Text: Edgar Allan Poe (ed. J. A. Harrison), “Review of Life of Petrarch,” The Complete Works of Edgar Allan PoeVol. X: Literary Criticism - part 03 (1902), pp. 202-206


[page 202, continued:]


[Graham’s Magazine, September, 1841.]

WE are not among those who regard the genius of Petrarch as a subject for enthusiastic admiration. The characteristics of his poetry are not traits of the highest, or even of a high order; and in accounting for his fame the discriminating critic will look rather to the circumstances which surrounded the man, than to the merits of the pertinacious sonnetteer. Grace and tenderness we grant him; but these qualities are surely insufficient to establish his poetical apotheosis.

In other respects he is entitled to high consideration. As a patriot, notwithstanding some accusations which have been rather urged than established, we can only regard him with approval. In his republican principles; in his support of Rienzi, at the risk of the displeasure of the Colonna family; in his whole political conduct, in short, he seems to have been nobly and disinterestedly zealous for the welfare of his country. But Petrarch is most important when we look upon him as the bridge by which, over the dark gulf of the Middle Ages, the knowledge of the Old World made its passage into the new. His influence on what is termed the revival of letters was, perhaps, greater than [page 203:] that of any man who ever lived — certainly far greater than that of any of his immediate contemporaries. His ardent zeal in recovering and transcribing the lost treasures of antique lore cannot be too highly appreciated. But for him, many of our most valued classics might have been numbered with Pindar’s hymns and dithyrambics. He devoted days and nights to this labour of love, snatching numerous precious books from the very brink of oblivion. His judgment in these things was strikingly correct; while his erudition, for the age in which he lived and for the opportunities he enjoyed, has always been a subject of surprise.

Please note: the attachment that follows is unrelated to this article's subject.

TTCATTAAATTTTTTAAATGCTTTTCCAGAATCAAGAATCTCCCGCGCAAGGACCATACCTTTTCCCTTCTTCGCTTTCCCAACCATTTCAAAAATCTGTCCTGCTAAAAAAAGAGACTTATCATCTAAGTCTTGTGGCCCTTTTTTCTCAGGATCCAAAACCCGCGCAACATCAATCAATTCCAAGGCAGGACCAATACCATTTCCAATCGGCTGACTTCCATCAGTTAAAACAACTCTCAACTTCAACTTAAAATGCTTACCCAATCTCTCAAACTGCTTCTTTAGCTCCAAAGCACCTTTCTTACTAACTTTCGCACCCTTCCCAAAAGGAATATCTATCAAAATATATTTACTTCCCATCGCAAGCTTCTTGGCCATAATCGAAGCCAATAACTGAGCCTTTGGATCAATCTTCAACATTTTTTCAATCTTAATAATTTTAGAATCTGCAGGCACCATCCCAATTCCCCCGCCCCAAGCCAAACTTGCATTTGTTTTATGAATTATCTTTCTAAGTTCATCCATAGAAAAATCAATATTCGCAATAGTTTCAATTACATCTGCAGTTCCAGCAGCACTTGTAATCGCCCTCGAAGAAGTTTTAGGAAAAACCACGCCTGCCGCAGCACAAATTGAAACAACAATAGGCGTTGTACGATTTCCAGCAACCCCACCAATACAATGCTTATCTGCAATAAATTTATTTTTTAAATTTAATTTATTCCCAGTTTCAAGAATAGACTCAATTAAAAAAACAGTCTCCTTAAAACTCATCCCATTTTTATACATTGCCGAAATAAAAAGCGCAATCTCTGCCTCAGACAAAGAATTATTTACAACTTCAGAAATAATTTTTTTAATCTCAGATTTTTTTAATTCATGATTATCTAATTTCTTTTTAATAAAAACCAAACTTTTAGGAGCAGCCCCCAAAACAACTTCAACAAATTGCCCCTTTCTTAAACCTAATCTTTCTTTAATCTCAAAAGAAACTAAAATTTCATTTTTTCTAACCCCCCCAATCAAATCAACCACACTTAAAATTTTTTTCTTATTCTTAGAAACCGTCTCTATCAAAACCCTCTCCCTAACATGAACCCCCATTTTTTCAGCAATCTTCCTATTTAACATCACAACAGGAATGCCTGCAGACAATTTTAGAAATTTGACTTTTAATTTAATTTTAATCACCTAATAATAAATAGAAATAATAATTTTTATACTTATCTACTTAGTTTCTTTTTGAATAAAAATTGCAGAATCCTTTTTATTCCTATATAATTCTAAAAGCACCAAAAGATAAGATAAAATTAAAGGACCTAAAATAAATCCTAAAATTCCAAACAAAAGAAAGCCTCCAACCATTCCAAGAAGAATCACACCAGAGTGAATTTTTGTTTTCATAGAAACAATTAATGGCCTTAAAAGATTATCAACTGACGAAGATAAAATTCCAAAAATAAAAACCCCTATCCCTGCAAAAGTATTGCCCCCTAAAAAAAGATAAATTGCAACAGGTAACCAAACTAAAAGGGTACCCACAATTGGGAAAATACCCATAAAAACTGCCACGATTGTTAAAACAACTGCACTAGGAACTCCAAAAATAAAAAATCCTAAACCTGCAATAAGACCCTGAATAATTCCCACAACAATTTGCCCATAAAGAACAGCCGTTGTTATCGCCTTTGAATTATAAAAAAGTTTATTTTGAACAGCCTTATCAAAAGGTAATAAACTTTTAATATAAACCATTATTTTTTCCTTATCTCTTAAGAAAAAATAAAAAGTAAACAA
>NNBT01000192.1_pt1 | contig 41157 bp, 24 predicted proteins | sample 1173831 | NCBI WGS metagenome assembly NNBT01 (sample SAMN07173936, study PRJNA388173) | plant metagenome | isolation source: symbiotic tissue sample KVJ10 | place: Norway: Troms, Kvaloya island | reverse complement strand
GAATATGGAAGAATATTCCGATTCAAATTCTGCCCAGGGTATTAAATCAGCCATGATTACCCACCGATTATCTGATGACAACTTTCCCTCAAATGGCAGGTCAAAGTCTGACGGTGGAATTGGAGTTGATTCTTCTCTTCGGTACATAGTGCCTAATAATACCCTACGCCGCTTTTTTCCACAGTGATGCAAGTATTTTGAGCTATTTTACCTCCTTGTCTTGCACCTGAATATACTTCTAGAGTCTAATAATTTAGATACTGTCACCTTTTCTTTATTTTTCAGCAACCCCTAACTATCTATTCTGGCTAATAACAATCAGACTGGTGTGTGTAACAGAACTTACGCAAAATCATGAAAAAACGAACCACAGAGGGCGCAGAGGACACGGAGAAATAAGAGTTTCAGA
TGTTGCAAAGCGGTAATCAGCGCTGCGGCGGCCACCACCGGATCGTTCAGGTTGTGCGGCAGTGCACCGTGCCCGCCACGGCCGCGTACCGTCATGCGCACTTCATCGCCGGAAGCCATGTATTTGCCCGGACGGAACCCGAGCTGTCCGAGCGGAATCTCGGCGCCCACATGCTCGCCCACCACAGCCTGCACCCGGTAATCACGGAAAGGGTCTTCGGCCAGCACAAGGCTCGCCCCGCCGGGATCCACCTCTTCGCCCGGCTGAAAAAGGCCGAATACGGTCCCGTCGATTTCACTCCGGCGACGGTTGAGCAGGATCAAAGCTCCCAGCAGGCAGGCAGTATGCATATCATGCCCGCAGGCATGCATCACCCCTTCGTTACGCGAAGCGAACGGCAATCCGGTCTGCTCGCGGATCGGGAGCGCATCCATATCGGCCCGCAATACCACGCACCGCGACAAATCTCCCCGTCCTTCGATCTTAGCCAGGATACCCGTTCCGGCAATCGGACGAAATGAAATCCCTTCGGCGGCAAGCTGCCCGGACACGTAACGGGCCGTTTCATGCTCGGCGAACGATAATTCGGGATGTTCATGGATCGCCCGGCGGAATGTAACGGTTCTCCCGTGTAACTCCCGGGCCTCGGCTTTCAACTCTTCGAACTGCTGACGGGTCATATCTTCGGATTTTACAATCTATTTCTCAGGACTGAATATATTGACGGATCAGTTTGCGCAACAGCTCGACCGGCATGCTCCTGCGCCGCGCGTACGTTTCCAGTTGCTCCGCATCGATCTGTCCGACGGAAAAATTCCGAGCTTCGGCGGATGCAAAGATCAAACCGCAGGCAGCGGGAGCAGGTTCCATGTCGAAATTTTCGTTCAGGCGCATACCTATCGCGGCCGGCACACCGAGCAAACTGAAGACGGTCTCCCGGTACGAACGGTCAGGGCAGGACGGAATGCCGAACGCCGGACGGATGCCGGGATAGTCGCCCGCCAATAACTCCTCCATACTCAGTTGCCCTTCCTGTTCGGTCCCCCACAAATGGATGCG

Upon the whole, therefore, it is not very wonderful that Petrarch has had many biographers. Much, to be sure, of the excessive comment upon his character may be traced to the generating influence of biography in itself. One life as surely begets another as a sum at compound interest doubles itself in a certain space of time. Each personal friend of the hero is anxious to prove a stricter intimacy with him than that enjoyed by the personal friend who wrote before. Contemporary contradictions thus arise, which it is left for posterity to reconcile. In the private library of the French king at the Louvre there exists a Petrarchian Library, consisting of nine hundred volumes illustrative of the life of the poet. It was collected by Professor Marsand of Padua, and a quarto catalogue of it was, not many years ago, published at Milan. The best biography of Petrarch, after the one which now lies before us, is no doubt that of the Abbé de Sade. This prelate, proud of a descent from Laura, consumed the greater part of his life in toilsome journeys, seeking material for a life of her lover. He was unquestionably the most accomplished foreigner who wrote on the affairs of Italy [page 204:] in the fourteenth century. His account of Petrarch has been made the chief basis of Mr. Campbell’s present work. We are sorry to see, moreover, that the author of “The Pleasures of Hope” has followed his authority even in the matter of wholesale vituperation of all previous writers upon the subject. De Sade abuses the whole Italian nation, accusing it, en masse, of gross ignorance in respect to our poet. Mr. Campbell abuses the whole Italian nation and De Sade. Not only this, but he is at great pains to be bitter upon Archdeacon Coxe, who had bequeathed to the library of the British Museum a Ms. Life of Petrarch. Of this Ms., Mr. Colburn, it seems, caused a copy to be taken, and, intending it for publication, requested Mr. Campbell to act as editor. Mr. C. consented, “surrounded himself with as many books connected with the subject as he could obtain, and applied himself assiduously to the study of Italian literature, which he had neglected for many years.”